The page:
When Netanyahu took over as Prime Minister in 1996, the peace process was thoroughly discredited. Netanyahu won the election, narrowly, because Arafat had proven not to be the peacemaker, Friedman and his ilk advertised. Three years later Netanyahu lost his bid for re-election, largely because he was viewed as not sufficiently committed to peace. If Friedman were honest, he'd at least credit Netanyahu for the reduced terror during his first term which had the effect of rehabilitating the peace process, even as it cost him his job.

Clearly Friedman doesn't understand history. It's even clearer that he hasn't learned from it either.

Friedman, you will recall favors China's communist government to American democracy. He continues to advocate green technologies that do not work as advertised. So why not be wrong about the Middle East too? He's got no credibility left to lose.

Crossposted on Yourish.

IRNA (Iran): "Sending relief aid ship to Gaza still on the agenda"

Posted: 27 Jun 2010 12:37 AM PDT

You might have seen this from the AP:

Iran will not be sending a blockade-busting ship to Gaza in defiance of Israeli warnings, an Iranian lawmaker said Saturday, citing Israeli "restrictions."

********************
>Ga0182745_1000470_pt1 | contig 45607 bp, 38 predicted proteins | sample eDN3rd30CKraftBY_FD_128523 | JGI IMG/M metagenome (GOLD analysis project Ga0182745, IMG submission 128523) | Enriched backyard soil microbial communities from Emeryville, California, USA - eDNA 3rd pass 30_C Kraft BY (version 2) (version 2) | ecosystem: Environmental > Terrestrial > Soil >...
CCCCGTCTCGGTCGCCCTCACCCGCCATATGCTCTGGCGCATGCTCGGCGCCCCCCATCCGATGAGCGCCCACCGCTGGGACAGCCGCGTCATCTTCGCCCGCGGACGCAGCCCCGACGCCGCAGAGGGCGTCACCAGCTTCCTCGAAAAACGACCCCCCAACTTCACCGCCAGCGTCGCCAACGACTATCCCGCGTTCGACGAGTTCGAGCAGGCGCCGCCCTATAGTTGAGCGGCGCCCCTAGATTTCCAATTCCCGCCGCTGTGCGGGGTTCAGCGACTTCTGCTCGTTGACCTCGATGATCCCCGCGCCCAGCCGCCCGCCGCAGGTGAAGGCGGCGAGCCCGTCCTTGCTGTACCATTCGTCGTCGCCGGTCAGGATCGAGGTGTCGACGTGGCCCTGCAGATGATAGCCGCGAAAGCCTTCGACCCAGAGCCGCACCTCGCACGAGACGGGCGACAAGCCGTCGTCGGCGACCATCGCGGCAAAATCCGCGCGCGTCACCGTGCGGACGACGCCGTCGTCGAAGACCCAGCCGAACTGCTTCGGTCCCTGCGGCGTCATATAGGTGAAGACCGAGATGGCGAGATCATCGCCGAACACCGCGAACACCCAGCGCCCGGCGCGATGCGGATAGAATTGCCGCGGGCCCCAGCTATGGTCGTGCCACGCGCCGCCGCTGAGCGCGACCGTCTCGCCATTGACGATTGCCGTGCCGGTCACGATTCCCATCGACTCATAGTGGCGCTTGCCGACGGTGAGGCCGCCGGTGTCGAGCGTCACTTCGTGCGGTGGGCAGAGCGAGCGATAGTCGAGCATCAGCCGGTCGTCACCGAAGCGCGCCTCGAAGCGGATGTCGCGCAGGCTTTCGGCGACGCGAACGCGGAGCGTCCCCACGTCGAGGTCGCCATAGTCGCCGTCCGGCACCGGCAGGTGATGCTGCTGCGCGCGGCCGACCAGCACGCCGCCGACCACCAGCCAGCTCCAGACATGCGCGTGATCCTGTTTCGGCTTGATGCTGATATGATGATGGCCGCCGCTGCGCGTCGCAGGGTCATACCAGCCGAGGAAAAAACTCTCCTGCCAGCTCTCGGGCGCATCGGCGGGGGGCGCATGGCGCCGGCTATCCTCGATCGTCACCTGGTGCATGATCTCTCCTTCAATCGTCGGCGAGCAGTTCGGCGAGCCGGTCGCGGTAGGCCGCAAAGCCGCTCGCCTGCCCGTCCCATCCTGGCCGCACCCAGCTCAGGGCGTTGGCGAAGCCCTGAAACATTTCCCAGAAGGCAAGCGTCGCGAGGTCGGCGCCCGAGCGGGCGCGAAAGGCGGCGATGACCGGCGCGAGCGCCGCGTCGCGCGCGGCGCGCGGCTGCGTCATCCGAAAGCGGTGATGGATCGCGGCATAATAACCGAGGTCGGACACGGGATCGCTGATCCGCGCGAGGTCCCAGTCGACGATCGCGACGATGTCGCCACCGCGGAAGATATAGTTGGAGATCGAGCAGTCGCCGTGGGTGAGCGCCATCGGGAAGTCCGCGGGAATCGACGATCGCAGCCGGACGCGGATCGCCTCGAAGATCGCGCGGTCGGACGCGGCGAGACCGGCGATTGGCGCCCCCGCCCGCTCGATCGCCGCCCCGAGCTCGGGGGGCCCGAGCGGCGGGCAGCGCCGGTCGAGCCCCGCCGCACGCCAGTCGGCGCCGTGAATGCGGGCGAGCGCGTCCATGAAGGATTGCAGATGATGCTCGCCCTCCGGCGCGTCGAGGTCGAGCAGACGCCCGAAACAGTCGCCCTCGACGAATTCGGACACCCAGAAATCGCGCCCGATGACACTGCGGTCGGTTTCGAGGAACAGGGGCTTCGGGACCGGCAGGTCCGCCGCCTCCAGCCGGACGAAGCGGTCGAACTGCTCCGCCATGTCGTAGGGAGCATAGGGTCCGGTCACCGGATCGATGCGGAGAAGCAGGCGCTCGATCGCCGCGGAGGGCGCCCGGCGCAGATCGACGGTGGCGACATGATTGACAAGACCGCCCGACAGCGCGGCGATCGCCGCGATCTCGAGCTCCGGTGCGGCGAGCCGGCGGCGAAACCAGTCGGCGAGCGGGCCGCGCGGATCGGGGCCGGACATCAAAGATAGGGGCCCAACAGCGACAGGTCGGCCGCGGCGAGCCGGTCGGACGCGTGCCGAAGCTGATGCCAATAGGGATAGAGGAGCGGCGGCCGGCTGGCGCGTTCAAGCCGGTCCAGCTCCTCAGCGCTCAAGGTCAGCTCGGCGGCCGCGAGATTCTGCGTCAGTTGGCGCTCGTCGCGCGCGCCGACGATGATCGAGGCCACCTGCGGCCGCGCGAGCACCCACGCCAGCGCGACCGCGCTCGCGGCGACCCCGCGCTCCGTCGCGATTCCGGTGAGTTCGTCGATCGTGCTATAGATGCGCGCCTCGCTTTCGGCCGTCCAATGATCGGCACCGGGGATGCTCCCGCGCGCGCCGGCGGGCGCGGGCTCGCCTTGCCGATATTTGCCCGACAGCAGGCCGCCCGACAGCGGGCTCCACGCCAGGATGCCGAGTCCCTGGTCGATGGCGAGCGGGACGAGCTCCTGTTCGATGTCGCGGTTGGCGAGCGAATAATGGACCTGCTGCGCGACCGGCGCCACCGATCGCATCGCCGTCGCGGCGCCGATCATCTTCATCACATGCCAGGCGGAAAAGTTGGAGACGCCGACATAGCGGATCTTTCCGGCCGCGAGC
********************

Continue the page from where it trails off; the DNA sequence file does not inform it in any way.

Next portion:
IRNA, Iran's most official news agency, and as is fitting when the subject is a Khomeinist peace flotilla, muddies the waters:
Deputy Foreign Minister in Arab Affairs Mohammad Reza Sheybani said that the plan to send a relief aid ship to Gaza Strip by governmental or non-governmental organizations is still on the agenda.

According to Foreign Ministry Media Department on Saturday, Sheybani, reacting to reports of certain news agencies which have said Iran has dispensed with sending aid ships to Gaza due to Israeli threats, said that 'the plan is still on our agenda'.

He said that time of dispatching the ship would be coordinated with those who want to dispatch other ships from different parts of the world.

He added that sending aid by plane or through Egyptian borders to Gaza is still on the agenda.

He said that the issue has been proposed to Egyptian officials and 'we are waiting for their answer'.

Sheybani also discussed nature and aim of the Zionist regime military forces in confronting with recent humanitarian move by people and added that the Zionist regime is trying to cover its own problems by turning the issue to a political-security affair. [...]

Iran, of course, would never do anything to cover over its own problems.

Crossposted on Judeopundit